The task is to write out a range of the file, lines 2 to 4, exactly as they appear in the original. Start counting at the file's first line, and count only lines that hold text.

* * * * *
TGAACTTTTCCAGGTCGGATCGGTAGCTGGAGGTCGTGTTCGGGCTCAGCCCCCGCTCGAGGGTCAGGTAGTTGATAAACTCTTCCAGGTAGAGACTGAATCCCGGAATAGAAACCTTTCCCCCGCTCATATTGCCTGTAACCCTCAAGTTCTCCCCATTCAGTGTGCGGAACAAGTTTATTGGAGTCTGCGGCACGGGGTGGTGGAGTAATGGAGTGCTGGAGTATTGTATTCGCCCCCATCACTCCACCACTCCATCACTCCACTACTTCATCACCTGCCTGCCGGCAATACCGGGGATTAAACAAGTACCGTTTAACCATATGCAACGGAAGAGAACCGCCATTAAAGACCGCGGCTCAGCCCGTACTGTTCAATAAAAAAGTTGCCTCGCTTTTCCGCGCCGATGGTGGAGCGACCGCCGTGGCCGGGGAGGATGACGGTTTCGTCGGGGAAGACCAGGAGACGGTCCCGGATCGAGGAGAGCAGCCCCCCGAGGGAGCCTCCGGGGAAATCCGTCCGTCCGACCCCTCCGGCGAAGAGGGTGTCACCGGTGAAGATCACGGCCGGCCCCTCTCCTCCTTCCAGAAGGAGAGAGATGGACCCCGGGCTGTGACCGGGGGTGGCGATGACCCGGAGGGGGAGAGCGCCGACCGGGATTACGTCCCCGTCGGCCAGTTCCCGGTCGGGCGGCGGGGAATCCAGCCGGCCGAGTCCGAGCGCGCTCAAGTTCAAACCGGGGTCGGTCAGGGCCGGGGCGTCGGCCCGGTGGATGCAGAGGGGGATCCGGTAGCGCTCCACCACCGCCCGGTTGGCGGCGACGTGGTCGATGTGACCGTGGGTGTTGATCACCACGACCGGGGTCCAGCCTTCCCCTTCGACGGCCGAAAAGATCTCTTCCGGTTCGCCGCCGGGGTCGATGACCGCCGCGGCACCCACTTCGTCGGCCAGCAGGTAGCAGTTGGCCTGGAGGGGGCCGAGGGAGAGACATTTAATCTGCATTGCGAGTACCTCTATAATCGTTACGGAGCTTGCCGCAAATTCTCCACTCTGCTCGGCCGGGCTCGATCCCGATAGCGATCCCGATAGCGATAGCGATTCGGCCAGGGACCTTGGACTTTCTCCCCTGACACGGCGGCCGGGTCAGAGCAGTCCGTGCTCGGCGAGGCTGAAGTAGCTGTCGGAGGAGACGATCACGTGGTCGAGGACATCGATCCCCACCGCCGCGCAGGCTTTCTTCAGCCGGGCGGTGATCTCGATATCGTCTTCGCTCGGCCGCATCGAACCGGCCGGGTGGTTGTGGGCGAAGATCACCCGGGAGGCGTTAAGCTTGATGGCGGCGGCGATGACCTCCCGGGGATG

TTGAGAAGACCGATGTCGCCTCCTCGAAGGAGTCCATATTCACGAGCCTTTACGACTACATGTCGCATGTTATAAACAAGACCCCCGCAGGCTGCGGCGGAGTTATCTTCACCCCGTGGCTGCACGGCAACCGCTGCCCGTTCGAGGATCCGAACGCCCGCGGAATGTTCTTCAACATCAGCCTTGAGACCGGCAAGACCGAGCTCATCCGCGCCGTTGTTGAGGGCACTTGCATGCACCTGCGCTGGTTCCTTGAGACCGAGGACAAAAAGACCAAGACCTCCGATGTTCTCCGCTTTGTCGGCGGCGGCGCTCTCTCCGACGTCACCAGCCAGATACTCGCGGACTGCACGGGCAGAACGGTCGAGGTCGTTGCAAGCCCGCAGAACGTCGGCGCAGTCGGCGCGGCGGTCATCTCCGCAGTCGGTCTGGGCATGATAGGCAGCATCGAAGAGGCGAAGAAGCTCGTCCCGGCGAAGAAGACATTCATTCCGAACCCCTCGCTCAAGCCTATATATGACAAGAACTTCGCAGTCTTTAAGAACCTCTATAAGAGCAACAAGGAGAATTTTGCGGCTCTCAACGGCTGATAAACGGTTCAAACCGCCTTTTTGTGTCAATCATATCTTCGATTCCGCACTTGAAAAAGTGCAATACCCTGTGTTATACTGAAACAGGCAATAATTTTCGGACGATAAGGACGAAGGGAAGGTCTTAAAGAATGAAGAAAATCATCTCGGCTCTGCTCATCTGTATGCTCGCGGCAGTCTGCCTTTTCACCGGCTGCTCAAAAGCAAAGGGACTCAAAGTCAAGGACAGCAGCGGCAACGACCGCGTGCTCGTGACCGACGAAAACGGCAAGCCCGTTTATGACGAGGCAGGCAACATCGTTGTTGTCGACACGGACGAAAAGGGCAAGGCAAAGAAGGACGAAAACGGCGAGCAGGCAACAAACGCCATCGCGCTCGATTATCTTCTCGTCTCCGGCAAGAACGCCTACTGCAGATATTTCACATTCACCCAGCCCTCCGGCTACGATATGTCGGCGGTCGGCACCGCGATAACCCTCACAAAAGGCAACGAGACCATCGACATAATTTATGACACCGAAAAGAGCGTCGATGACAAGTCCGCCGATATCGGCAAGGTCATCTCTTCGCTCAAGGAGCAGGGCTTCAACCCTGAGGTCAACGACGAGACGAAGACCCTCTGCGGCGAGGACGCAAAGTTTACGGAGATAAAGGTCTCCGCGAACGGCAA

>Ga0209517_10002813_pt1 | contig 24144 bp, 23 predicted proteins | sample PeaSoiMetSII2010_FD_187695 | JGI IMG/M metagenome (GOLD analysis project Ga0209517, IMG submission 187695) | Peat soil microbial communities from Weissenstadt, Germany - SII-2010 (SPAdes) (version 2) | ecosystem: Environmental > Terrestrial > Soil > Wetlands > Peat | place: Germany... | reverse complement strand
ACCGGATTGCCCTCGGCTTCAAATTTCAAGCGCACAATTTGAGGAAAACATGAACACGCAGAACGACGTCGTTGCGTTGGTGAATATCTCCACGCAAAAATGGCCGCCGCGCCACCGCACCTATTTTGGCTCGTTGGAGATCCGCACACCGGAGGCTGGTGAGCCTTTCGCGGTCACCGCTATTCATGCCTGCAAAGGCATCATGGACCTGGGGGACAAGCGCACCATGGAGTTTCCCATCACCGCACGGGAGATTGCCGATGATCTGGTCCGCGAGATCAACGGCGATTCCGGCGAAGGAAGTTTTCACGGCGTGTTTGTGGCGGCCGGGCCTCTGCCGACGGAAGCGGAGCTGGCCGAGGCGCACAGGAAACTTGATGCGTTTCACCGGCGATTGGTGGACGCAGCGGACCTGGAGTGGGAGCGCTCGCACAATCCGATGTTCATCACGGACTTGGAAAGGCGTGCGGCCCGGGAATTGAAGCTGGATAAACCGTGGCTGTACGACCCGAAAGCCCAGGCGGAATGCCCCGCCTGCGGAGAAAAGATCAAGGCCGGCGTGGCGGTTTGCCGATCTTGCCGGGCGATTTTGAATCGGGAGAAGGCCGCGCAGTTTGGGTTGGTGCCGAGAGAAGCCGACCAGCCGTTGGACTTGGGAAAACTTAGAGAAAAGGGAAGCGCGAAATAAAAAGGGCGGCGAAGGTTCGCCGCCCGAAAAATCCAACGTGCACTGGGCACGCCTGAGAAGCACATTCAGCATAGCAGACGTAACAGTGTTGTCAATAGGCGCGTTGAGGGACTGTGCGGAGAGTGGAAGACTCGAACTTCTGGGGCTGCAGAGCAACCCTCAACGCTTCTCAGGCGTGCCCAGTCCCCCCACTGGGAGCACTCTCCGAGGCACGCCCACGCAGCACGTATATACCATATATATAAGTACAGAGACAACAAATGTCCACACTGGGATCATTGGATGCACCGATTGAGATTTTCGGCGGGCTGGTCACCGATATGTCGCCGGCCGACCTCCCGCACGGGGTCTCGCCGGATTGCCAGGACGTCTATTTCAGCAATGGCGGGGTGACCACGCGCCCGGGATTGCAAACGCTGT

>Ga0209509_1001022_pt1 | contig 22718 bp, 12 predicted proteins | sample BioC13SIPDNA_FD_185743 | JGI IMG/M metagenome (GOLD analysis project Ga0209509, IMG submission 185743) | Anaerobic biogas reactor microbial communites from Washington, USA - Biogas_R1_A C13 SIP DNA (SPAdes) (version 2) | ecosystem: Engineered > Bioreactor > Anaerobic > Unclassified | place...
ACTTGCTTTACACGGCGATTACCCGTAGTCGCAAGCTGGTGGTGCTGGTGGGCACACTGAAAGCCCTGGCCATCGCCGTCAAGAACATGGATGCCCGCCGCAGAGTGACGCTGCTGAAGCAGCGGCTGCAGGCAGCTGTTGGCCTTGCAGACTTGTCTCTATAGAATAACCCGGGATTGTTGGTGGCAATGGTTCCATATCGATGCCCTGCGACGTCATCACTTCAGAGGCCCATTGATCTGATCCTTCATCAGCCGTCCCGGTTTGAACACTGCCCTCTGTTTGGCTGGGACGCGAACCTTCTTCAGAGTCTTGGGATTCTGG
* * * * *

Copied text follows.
TTGAGAAGACCGATGTCGCCTCCTCGAAGGAGTCCATATTCACGAGCCTTTACGACTACATGTCGCATGTTATAAACAAGACCCCCGCAGGCTGCGGCGGAGTTATCTTCACCCCGTGGCTGCACGGCAACCGCTGCCCGTTCGAGGATCCGAACGCCCGCGGAATGTTCTTCAACATCAGCCTTGAGACCGGCAAGACCGAGCTCATCCGCGCCGTTGTTGAGGGCACTTGCATGCACCTGCGCTGGTTCCTTGAGACCGAGGACAAAAAGACCAAGACCTCCGATGTTCTCCGCTTTGTCGGCGGCGGCGCTCTCTCCGACGTCACCAGCCAGATACTCGCGGACTGCACGGGCAGAACGGTCGAGGTCGTTGCAAGCCCGCAGAACGTCGGCGCAGTCGGCGCGGCGGTCATCTCCGCAGTCGGTCTGGGCATGATAGGCAGCATCGAAGAGGCGAAGAAGCTCGTCCCGGCGAAGAAGACATTCATTCCGAACCCCTCGCTCAAGCCTATATATGACAAGAACTTCGCAGTCTTTAAGAACCTCTATAAGAGCAACAAGGAGAATTTTGCGGCTCTCAACGGCTGATAAACGGTTCAAACCGCCTTTTTGTGTCAATCATATCTTCGATTCCGCACTTGAAAAAGTGCAATACCCTGTGTTATACTGAAACAGGCAATAATTTTCGGACGATAAGGACGAAGGGAAGGTCTTAAAGAATGAAGAAAATCATCTCGGCTCTGCTCATCTGTATGCTCGCGGCAGTCTGCCTTTTCACCGGCTGCTCAAAAGCAAAGGGACTCAAAGTCAAGGACAGCAGCGGCAACGACCGCGTGCTCGTGACCGACGAAAACGGCAAGCCCGTTTATGACGAGGCAGGCAACATCGTTGTTGTCGACACGGACGAAAAGGGCAAGGCAAAGAAGGACGAAAACGGCGAGCAGGCAACAAACGCCATCGCGCTCGATTATCTTCTCGTCTCCGGCAAGAACGCCTACTGCAGATATTTCACATTCACCCAGCCCTCCGGCTACGATATGTCGGCGGTCGGCACCGCGATAACCCTCACAAAAGGCAACGAGACCATCGACATAATTTATGACACCGAAAAGAGCGTCGATGACAAGTCCGCCGATATCGGCAAGGTCATCTCTTCGCTCAAGGAGCAGGGCTTCAACCCTGAGGTCAACGACGAGACGAAGACCCTCTGCGGCGAGGACGCAAAGTTTACGGAGATAAAGGTCTCCGCGAACGGCAA

>Ga0209517_10002813_pt1 | contig 24144 bp, 23 predicted proteins | sample PeaSoiMetSII2010_FD_187695 | JGI IMG/M metagenome (GOLD analysis project Ga0209517, IMG submission 187695) | Peat soil microbial communities from Weissenstadt, Germany - SII-2010 (SPAdes) (version 2) | ecosystem: Environmental > Terrestrial > Soil > Wetlands > Peat | place: Germany... | reverse complement strand
ACCGGATTGCCCTCGGCTTCAAATTTCAAGCGCACAATTTGAGGAAAACATGAACACGCAGAACGACGTCGTTGCGTTGGTGAATATCTCCACGCAAAAATGGCCGCCGCGCCACCGCACCTATTTTGGCTCGTTGGAGATCCGCACACCGGAGGCTGGTGAGCCTTTCGCGGTCACCGCTATTCATGCCTGCAAAGGCATCATGGACCTGGGGGACAAGCGCACCATGGAGTTTCCCATCACCGCACGGGAGATTGCCGATGATCTGGTCCGCGAGATCAACGGCGATTCCGGCGAAGGAAGTTTTCACGGCGTGTTTGTGGCGGCCGGGCCTCTGCCGACGGAAGCGGAGCTGGCCGAGGCGCACAGGAAACTTGATGCGTTTCACCGGCGATTGGTGGACGCAGCGGACCTGGAGTGGGAGCGCTCGCACAATCCGATGTTCATCACGGACTTGGAAAGGCGTGCGGCCCGGGAATTGAAGCTGGATAAACCGTGGCTGTACGACCCGAAAGCCCAGGCGGAATGCCCCGCCTGCGGAGAAAAGATCAAGGCCGGCGTGGCGGTTTGCCGATCTTGCCGGGCGATTTTGAATCGGGAGAAGGCCGCGCAGTTTGGGTTGGTGCCGAGAGAAGCCGACCAGCCGTTGGACTTGGGAAAACTTAGAGAAAAGGGAAGCGCGAAATAAAAAGGGCGGCGAAGGTTCGCCGCCCGAAAAATCCAACGTGCACTGGGCACGCCTGAGAAGCACATTCAGCATAGCAGACGTAACAGTGTTGTCAATAGGCGCGTTGAGGGACTGTGCGGAGAGTGGAAGACTCGAACTTCTGGGGCTGCAGAGCAACCCTCAACGCTTCTCAGGCGTGCCCAGTCCCCCCACTGGGAGCACTCTCCGAGGCACGCCCACGCAGCACGTATATACCATATATATAAGTACAGAGACAACAAATGTCCACACTGGGATCATTGGATGCACCGATTGAGATTTTCGGCGGGCTGGTCACCGATATGTCGCCGGCCGACCTCCCGCACGGGGTCTCGCCGGATTGCCAGGACGTCTATTTCAGCAATGGCGGGGTGACCACGCGCCCGGGATTGCAAACGCTGT